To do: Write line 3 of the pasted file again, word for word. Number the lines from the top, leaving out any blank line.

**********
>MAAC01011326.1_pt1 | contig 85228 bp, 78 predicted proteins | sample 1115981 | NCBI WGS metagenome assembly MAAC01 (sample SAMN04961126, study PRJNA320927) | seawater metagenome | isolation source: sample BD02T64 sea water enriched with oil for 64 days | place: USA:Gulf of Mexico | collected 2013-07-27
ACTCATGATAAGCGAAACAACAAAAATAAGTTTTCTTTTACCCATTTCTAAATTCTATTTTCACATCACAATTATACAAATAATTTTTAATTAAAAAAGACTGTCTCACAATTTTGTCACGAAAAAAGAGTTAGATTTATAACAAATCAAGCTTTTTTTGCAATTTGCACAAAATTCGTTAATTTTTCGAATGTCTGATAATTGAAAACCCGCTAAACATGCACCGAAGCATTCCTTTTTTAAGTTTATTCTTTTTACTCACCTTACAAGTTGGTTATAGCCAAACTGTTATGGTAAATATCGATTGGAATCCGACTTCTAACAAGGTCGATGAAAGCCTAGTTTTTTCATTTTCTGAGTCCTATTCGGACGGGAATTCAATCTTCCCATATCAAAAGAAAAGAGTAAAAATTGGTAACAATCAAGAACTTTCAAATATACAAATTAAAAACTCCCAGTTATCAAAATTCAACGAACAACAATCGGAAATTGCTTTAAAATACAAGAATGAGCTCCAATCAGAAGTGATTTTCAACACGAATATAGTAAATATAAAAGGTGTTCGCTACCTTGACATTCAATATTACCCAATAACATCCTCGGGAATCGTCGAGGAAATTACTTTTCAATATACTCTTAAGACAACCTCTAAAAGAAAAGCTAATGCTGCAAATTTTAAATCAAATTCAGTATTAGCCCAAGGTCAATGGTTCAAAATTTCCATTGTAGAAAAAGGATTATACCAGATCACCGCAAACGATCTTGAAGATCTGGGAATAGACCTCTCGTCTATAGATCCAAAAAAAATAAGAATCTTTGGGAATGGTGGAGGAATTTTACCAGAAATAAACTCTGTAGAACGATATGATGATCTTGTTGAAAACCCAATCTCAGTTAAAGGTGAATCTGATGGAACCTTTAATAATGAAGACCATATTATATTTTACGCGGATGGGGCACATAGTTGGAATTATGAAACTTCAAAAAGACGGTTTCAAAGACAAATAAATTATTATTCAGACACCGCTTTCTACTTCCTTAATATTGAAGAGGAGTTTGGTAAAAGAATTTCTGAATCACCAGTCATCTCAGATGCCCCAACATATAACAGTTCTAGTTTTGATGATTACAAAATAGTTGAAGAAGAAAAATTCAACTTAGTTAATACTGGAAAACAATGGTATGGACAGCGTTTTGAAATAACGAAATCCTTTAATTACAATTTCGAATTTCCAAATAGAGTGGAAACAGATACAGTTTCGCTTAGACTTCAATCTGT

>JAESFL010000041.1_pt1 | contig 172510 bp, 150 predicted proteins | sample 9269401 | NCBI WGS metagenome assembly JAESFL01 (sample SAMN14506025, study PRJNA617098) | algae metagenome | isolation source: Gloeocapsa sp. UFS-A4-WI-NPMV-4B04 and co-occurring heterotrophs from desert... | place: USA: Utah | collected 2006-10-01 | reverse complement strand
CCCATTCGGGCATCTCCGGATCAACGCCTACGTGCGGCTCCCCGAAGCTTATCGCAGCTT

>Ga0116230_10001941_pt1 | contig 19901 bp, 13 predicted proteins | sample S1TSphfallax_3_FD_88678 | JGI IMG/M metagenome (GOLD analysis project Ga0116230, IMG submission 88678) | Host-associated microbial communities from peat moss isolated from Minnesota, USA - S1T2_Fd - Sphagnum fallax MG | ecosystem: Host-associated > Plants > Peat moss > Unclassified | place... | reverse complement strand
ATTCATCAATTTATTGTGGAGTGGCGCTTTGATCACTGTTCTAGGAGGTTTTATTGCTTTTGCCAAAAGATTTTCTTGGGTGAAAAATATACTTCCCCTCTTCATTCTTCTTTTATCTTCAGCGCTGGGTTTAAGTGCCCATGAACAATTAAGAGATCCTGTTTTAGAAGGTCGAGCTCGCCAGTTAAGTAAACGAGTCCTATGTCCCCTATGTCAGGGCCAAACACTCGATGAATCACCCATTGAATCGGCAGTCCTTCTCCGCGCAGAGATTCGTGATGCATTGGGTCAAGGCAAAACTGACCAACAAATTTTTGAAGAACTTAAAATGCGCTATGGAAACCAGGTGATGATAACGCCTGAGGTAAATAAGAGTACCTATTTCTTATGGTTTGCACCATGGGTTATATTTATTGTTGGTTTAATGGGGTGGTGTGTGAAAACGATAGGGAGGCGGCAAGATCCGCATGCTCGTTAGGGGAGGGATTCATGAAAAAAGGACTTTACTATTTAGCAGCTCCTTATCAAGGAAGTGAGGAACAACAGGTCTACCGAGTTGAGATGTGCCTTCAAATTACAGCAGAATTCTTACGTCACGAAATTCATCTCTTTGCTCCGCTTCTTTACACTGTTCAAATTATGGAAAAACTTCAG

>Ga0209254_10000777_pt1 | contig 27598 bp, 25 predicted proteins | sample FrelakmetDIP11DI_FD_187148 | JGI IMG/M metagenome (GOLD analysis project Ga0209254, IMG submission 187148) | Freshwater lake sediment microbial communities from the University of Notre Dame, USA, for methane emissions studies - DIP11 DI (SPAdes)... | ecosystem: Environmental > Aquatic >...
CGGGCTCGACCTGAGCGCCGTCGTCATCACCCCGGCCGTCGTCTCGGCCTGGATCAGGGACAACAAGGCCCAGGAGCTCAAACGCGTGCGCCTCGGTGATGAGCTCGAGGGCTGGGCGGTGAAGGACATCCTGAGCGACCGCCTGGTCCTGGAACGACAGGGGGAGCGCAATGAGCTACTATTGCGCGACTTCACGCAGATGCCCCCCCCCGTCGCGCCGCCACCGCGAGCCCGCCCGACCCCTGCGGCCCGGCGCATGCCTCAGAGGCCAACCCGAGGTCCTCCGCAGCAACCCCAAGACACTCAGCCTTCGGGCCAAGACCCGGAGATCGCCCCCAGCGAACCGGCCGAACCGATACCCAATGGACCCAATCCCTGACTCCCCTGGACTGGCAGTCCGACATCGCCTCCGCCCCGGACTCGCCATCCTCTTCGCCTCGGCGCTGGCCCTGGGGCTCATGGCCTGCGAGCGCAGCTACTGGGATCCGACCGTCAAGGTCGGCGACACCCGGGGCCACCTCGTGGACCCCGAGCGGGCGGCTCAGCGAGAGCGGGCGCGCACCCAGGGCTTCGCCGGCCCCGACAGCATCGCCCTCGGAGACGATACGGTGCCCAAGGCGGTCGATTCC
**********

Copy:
>JAESFL010000041.1_pt1 | contig 172510 bp, 150 predicted proteins | sample 9269401 | NCBI WGS metagenome assembly JAESFL01 (sample SAMN14506025, study PRJNA617098) | algae metagenome | isolation source: Gloeocapsa sp. UFS-A4-WI-NPMV-4B04 and co-occurring heterotrophs from desert... | place: USA: Utah | collected 2006-10-01 | reverse complement strand